Signs and Symptoms of a Miscarriage
The two most common signs of a miscarriage are bleeding and pain or cramping, according to WebMD. The thing that makes a miscarriage so difficult to diagnose initially is the fact that both cramping and spotting can be considered normal and common in a healthy pregnancy. One key thing for a woman to watch for is bleeding and strong menstrual-type cramping that happen together.
The pain associated with a miscarriage can vary from one woman to another and even from one miscarriage to another. Sometimes the pain will be mild cramps while other times it will be strong, painful cramps. Pain might also be experienced in the lower back, or in the shoulder. Pain in the shoulder is a sign of an ectopic pregnancy and should be evaluated by a doctor immediately.
The bleeding associated with a miscarriage will vary according to how far along a woman was in her pregnancy. The bleeding may be similar to menstrual bleeding or it may be heavier and contain clots. Bleeding from a miscarriage will be red and heavy, even if it does not start out that way.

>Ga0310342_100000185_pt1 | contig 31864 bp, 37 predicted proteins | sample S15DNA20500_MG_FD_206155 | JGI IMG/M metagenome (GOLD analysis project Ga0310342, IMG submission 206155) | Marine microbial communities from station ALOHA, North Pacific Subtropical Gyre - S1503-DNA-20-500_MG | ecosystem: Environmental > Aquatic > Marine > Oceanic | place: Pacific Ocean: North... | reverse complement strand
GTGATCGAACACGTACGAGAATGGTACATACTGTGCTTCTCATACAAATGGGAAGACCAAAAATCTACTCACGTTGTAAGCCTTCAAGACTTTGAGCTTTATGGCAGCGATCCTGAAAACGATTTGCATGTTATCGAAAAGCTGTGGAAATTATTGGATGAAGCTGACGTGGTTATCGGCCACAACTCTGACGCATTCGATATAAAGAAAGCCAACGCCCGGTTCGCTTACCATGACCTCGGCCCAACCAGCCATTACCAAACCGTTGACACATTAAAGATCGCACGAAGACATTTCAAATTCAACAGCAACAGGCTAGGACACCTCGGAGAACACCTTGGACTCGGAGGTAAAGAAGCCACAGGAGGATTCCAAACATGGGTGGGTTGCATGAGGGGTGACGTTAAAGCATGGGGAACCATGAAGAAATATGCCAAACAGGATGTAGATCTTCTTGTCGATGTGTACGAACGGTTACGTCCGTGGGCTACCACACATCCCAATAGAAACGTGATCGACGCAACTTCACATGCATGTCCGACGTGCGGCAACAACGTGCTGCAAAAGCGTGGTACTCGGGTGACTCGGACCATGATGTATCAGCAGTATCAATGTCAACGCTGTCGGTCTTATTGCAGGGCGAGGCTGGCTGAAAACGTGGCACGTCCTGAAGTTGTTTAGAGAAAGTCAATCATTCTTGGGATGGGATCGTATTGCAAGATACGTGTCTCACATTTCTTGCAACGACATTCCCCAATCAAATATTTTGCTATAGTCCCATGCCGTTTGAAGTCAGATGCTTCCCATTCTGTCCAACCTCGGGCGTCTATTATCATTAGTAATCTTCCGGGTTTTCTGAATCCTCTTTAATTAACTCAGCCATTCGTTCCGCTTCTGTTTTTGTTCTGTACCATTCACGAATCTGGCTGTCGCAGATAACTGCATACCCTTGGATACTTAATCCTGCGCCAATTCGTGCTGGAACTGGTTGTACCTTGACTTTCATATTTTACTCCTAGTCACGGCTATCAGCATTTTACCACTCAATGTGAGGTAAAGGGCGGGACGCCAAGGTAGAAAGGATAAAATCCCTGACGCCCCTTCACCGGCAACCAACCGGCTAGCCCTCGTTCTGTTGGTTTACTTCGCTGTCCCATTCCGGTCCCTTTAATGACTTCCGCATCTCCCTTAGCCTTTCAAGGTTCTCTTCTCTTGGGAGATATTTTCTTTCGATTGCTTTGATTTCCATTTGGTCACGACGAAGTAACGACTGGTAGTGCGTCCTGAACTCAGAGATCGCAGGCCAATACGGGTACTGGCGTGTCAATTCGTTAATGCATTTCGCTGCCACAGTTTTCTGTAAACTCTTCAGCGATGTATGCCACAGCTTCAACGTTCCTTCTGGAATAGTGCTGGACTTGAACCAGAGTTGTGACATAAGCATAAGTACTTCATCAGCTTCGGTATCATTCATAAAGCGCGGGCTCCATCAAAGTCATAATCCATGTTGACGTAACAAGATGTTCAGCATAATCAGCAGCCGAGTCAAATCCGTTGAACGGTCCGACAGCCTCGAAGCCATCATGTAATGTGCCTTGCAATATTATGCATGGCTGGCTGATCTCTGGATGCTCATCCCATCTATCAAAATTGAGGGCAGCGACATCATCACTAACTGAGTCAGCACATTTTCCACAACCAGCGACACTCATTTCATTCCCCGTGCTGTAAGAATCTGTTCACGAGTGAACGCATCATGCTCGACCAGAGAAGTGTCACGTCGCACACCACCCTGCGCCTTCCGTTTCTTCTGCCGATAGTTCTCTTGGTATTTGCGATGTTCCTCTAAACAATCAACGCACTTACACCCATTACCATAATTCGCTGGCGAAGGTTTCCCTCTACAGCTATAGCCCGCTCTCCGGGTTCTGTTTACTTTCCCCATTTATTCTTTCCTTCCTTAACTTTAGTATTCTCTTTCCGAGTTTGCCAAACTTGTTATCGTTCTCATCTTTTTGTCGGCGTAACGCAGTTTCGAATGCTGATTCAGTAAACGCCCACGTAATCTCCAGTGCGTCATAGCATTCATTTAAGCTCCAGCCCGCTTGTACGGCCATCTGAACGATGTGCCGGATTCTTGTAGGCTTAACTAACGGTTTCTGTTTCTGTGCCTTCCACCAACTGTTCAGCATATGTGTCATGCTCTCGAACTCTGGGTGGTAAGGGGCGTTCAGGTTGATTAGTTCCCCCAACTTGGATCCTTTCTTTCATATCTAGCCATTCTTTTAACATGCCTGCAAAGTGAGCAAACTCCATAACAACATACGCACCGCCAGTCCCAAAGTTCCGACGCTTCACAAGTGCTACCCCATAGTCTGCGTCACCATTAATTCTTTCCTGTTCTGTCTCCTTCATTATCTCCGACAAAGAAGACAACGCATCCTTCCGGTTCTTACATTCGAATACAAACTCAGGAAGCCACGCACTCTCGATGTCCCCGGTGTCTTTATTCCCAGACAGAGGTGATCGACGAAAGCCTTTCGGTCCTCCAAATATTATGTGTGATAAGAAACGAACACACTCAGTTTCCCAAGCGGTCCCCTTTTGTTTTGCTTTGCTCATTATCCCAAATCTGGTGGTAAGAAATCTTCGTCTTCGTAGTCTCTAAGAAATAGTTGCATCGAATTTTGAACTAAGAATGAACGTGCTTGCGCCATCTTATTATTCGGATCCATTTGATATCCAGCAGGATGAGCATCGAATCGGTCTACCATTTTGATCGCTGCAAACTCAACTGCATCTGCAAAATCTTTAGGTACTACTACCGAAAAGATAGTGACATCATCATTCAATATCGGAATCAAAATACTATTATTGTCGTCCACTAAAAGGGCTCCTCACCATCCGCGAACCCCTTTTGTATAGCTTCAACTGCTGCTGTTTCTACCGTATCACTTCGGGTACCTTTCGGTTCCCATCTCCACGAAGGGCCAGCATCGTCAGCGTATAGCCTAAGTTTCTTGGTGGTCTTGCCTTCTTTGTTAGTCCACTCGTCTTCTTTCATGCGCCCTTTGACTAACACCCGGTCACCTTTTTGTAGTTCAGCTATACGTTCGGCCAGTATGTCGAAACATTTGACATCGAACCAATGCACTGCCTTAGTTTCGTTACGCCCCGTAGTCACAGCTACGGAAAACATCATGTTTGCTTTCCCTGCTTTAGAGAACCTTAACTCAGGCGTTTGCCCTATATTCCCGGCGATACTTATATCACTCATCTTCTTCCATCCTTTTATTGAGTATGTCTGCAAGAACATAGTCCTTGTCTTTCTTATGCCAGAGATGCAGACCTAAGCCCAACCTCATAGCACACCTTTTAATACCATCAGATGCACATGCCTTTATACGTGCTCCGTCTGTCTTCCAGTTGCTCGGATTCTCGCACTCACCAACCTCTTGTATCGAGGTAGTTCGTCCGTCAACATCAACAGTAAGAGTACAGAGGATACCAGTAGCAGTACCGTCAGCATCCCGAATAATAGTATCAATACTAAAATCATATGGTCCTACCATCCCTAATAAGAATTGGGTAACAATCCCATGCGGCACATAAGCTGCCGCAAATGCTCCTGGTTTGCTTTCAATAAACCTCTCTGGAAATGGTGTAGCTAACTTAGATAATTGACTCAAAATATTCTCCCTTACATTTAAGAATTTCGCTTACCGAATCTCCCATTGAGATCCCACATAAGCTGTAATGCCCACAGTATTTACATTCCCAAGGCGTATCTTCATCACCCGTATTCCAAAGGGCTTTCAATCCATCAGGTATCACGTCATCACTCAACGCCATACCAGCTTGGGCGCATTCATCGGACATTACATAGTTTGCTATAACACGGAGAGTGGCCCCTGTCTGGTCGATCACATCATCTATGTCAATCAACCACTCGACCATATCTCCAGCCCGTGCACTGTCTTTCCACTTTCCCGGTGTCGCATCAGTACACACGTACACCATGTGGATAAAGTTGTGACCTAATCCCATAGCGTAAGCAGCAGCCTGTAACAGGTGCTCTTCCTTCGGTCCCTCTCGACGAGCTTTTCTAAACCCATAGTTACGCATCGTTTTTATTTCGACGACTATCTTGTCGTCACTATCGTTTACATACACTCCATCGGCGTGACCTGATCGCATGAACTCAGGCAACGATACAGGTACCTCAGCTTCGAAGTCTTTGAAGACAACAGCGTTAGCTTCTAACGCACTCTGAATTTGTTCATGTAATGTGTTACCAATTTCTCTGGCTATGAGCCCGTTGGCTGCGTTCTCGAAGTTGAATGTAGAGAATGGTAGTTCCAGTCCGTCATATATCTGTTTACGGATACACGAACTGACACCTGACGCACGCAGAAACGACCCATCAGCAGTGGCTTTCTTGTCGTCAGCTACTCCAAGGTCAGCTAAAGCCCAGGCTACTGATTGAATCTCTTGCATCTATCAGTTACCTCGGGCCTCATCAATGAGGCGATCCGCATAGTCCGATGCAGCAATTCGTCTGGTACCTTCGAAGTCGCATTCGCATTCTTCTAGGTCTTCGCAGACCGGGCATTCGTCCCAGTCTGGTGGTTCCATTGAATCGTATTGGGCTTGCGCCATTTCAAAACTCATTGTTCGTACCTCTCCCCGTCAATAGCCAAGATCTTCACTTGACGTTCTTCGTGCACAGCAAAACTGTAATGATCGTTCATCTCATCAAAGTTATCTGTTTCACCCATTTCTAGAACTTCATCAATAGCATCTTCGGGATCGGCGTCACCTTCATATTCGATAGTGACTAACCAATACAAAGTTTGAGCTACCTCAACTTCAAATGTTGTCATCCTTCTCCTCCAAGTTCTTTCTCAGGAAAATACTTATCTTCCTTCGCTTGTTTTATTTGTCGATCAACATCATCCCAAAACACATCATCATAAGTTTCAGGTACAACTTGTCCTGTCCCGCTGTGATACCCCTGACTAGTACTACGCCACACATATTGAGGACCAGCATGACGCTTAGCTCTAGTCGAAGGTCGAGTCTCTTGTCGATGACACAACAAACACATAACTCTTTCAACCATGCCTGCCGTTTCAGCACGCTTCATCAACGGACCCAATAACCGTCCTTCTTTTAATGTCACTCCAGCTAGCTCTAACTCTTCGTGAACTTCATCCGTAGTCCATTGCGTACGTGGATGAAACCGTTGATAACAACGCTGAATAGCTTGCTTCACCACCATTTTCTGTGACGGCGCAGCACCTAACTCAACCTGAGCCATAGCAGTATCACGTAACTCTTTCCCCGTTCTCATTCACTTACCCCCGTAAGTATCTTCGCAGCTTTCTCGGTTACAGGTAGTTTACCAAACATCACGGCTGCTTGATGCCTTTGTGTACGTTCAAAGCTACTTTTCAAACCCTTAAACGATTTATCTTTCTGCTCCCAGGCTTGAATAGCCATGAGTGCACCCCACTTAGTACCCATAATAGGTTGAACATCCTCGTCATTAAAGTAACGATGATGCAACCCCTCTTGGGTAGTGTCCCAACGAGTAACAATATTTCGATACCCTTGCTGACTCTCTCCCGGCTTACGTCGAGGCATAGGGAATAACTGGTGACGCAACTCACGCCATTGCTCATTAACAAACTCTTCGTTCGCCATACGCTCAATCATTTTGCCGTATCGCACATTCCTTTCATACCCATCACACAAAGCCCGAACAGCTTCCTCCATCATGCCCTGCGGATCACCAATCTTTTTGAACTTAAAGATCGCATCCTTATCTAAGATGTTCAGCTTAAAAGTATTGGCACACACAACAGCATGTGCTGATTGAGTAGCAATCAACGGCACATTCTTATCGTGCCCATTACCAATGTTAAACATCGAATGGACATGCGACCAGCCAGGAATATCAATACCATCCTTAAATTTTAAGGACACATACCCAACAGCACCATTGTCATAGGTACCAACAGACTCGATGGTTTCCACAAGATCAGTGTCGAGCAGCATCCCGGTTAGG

What Causes a Miscarriage?
According to the American Pregnancy Association, most miscarriages happen due to chromosomal abnormalities in the developing baby. Drugs, infections and hormonal imbalances (such as a lack of progesterone) are other contributing factors to a miscarriage. The older a woman is, the greater her chances of a miscarriage, and according to statistics on the American Pregnancy Association website, women over the age of 45 have a 50% chance of losing a pregnancy.
The risk of having a miscarriage depends on several factors, including the woman’s age. According to WebMD, additional factors that increase the risk of a miscarriage include:
- diagnosis of polycystic ovarian syndrome
- history of three or more miscarriages
- the presence of a blood clotting disorder
- unusual uterine structure
While doctors are unable to stop a miscarriage once it has started, it is important for any woman experiencing the signs of a miscarriage to seek medical advice. Not all threatened miscarriages end in the loss of a pregnancy, so anyone who is experiencing spotting or cramping should follow her doctor’s advice and continue to care for her body as if she was pregnant until she finds out otherwise.